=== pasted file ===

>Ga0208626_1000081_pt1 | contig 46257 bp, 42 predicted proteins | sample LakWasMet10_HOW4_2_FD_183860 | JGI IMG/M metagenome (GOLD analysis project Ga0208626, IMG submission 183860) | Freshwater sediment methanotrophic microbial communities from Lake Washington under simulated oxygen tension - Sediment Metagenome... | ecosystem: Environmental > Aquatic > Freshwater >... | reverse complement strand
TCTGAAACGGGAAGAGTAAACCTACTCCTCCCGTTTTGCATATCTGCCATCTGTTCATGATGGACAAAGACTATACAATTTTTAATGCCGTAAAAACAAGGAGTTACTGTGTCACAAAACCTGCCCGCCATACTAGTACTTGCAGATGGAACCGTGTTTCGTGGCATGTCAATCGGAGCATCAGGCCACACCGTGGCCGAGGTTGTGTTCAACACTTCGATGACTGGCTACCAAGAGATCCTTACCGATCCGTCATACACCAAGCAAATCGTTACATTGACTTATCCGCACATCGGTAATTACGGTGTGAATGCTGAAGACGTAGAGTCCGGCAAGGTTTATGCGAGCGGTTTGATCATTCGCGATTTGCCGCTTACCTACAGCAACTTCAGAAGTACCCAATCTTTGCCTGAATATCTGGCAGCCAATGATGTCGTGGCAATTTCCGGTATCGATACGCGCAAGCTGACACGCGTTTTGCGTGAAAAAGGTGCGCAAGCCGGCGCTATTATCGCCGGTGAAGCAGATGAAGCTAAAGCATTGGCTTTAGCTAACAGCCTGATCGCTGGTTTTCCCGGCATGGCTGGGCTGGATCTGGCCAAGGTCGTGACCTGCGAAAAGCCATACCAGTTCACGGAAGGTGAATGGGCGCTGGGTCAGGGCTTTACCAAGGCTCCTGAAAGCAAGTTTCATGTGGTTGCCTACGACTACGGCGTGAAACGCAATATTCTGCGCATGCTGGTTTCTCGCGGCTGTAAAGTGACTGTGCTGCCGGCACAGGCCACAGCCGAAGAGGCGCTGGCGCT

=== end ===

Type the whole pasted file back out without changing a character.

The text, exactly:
>Ga0208626_1000081_pt1 | contig 46257 bp, 42 predicted proteins | sample LakWasMet10_HOW4_2_FD_183860 | JGI IMG/M metagenome (GOLD analysis project Ga0208626, IMG submission 183860) | Freshwater sediment methanotrophic microbial communities from Lake Washington under simulated oxygen tension - Sediment Metagenome... | ecosystem: Environmental > Aquatic > Freshwater >... | reverse complement strand
TCTGAAACGGGAAGAGTAAACCTACTCCTCCCGTTTTGCATATCTGCCATCTGTTCATGATGGACAAAGACTATACAATTTTTAATGCCGTAAAAACAAGGAGTTACTGTGTCACAAAACCTGCCCGCCATACTAGTACTTGCAGATGGAACCGTGTTTCGTGGCATGTCAATCGGAGCATCAGGCCACACCGTGGCCGAGGTTGTGTTCAACACTTCGATGACTGGCTACCAAGAGATCCTTACCGATCCGTCATACACCAAGCAAATCGTTACATTGACTTATCCGCACATCGGTAATTACGGTGTGAATGCTGAAGACGTAGAGTCCGGCAAGGTTTATGCGAGCGGTTTGATCATTCGCGATTTGCCGCTTACCTACAGCAACTTCAGAAGTACCCAATCTTTGCCTGAATATCTGGCAGCCAATGATGTCGTGGCAATTTCCGGTATCGATACGCGCAAGCTGACACGCGTTTTGCGTGAAAAAGGTGCGCAAGCCGGCGCTATTATCGCCGGTGAAGCAGATGAAGCTAAAGCATTGGCTTTAGCTAACAGCCTGATCGCTGGTTTTCCCGGCATGGCTGGGCTGGATCTGGCCAAGGTCGTGACCTGCGAAAAGCCATACCAGTTCACGGAAGGTGAATGGGCGCTGGGTCAGGGCTTTACCAAGGCTCCTGAAAGCAAGTTTCATGTGGTTGCCTACGACTACGGCGTGAAACGCAATATTCTGCGCATGCTGGTTTCTCGCGGCTGTAAAGTGACTGTGCTGCCGGCACAGGCCACAGCCGAAGAGGCGCTGGCGCT